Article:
Along with the capacious boot, under the bonnet is a small storage compartment that’s large enough for a backpack.
All versions of the P7 get a 263bhp electric motor driving the rear wheels, to which the Performance version adds a 161bhp motor to the front. Our test car was the single-motor Super Long Range model, which uses an 81kWh battery pack capable of delivering 439 miles – albeit miles measured by the generous NEDC standard, rather than Europe’s stricter WLTP procedure.
As with many Chinese EVs, our P7 was geared towards range rather than performance, but a 0-62mph of 6.7sec (this drops to 4.3sec for the dual-motor Performance model) is certainly brisk enough for most, with enough acceleration to leave in its wake many similarly priced petrol cars.
While the level of kinetic energy regeneration is adjustable, it’s not as strong as in many EVs, and as a result you need to use the physical brakes more.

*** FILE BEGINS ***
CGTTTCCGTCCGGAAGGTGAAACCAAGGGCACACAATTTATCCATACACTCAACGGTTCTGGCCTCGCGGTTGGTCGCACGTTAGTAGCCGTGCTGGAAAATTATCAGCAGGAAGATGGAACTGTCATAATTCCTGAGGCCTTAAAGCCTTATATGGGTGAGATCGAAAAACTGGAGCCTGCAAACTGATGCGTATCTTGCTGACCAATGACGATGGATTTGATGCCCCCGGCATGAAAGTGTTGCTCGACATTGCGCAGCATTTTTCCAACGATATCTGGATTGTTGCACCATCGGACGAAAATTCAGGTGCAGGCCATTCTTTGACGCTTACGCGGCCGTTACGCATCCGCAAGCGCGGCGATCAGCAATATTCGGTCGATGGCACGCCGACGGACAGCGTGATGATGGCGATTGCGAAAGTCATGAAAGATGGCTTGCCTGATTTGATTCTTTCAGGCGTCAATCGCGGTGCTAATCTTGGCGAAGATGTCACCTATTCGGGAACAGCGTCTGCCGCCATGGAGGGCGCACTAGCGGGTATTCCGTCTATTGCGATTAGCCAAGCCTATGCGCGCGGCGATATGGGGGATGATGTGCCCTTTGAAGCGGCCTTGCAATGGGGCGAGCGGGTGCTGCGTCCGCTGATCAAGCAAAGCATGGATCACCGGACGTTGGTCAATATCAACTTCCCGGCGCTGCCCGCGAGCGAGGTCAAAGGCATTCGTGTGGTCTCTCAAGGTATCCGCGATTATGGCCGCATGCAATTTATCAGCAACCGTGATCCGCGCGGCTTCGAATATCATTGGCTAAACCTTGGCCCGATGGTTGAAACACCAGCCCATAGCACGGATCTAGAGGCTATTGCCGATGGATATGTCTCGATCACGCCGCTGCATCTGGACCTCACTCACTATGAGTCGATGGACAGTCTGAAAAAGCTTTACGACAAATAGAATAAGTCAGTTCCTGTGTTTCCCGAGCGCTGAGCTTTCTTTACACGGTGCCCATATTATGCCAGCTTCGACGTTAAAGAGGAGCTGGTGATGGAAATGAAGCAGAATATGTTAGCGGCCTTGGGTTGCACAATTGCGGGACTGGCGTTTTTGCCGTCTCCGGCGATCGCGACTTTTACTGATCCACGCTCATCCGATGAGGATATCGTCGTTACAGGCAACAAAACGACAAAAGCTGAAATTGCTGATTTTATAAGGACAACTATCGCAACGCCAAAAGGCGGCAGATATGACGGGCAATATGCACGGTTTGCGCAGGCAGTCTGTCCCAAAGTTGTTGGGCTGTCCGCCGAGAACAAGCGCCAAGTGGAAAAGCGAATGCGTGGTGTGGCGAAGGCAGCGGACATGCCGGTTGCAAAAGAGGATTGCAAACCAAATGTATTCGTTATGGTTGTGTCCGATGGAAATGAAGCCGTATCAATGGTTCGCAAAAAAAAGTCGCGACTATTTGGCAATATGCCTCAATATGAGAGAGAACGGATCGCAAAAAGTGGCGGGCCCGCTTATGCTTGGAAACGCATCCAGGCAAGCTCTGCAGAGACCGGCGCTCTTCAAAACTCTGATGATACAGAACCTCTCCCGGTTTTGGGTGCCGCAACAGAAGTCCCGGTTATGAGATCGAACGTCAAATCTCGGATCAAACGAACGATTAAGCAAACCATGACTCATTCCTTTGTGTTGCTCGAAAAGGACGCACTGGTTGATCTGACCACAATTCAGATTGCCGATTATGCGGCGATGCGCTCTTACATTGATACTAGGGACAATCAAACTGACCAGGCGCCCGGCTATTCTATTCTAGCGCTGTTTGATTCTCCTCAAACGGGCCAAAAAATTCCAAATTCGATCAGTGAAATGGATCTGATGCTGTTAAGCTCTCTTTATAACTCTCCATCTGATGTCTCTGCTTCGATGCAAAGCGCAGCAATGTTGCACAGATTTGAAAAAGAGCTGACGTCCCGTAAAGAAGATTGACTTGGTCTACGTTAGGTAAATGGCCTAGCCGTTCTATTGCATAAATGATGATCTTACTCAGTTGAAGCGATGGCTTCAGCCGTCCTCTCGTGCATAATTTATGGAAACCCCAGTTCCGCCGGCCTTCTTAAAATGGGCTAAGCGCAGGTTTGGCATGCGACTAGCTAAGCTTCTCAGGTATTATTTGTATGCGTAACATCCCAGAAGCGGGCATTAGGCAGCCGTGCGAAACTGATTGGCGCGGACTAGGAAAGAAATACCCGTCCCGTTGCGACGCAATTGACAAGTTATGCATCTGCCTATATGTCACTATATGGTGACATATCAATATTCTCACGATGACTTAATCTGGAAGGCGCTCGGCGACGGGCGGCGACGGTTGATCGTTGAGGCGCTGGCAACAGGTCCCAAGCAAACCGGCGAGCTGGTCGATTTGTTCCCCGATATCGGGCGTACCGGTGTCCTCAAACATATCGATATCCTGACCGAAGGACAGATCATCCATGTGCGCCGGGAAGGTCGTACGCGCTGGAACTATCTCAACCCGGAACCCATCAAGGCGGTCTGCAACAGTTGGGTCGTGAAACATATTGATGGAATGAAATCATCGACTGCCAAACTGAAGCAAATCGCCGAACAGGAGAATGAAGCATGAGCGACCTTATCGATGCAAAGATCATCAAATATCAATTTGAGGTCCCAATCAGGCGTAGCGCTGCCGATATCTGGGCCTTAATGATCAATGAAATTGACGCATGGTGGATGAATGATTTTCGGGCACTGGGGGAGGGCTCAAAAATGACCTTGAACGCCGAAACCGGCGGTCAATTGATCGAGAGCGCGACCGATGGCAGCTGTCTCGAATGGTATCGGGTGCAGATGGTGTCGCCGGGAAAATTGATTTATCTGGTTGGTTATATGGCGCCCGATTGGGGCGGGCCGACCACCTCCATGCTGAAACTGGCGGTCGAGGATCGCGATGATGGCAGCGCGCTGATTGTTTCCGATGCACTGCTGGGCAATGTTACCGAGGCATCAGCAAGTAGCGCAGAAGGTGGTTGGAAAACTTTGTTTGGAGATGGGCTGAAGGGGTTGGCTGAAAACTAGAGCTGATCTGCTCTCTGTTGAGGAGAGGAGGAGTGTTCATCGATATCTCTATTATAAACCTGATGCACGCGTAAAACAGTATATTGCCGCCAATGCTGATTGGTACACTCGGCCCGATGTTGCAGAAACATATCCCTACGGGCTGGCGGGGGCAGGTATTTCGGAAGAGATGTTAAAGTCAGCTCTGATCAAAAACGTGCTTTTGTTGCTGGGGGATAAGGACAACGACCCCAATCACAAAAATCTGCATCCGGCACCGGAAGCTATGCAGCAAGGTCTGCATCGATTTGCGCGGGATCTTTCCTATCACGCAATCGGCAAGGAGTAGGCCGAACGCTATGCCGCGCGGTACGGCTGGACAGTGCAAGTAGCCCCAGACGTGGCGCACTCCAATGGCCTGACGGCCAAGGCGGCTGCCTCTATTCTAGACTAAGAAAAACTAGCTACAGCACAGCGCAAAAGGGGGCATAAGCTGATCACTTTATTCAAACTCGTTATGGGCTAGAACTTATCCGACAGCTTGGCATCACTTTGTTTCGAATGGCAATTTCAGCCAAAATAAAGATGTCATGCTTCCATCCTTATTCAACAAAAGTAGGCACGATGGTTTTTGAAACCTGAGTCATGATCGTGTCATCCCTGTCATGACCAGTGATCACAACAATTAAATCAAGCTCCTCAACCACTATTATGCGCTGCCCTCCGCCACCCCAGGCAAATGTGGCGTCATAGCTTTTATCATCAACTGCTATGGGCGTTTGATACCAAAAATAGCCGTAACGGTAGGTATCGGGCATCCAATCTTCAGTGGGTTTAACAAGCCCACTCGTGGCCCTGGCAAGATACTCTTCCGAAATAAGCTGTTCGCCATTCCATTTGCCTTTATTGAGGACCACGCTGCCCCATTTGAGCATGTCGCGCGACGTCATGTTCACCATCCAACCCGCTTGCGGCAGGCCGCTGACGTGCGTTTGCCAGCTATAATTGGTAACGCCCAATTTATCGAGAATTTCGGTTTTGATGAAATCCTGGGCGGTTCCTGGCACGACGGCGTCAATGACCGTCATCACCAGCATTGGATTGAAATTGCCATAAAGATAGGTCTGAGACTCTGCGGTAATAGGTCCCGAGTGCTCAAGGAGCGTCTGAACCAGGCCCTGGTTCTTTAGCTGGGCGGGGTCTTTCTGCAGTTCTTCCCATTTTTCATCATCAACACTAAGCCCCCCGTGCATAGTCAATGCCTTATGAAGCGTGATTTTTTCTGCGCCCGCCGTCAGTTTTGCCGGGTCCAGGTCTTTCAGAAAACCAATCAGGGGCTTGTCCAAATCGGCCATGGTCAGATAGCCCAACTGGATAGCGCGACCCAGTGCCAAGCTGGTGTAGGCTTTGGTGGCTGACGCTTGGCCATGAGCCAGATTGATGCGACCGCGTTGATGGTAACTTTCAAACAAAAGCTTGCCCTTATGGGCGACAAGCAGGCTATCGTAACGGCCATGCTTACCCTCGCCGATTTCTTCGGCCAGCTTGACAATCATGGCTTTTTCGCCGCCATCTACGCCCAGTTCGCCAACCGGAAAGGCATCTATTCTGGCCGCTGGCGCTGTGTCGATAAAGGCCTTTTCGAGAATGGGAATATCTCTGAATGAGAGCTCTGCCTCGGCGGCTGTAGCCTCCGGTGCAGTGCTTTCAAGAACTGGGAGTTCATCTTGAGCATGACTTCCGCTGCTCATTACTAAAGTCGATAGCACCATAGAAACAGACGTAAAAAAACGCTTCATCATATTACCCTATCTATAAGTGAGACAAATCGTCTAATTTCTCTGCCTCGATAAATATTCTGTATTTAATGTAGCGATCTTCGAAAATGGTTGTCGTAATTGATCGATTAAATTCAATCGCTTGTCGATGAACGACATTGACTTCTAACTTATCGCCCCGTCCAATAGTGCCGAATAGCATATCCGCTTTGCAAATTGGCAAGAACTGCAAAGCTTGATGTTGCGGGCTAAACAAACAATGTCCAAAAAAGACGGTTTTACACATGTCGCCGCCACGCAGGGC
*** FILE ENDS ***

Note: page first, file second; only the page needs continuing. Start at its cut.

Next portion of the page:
The steering is – for once in a Chinese car – reasonably well weighted, which perhaps isn’t so surprising, considering the P7’s chassis was developed in conjunction with Porsche. The ride quality is also tauter than you might expect and more sporting.
We also had the opportunity to test a beta version of NGP on a P7 Performance. A highway-based autonomous driving system, it functions more effectively than that of the Chinese-built Teslas when merging onto the highway and cruising at the speed limit. The Xpeng system also needs far less input from the driver. It is, however, less aggressive than Tesla’s system when it comes to overtaking.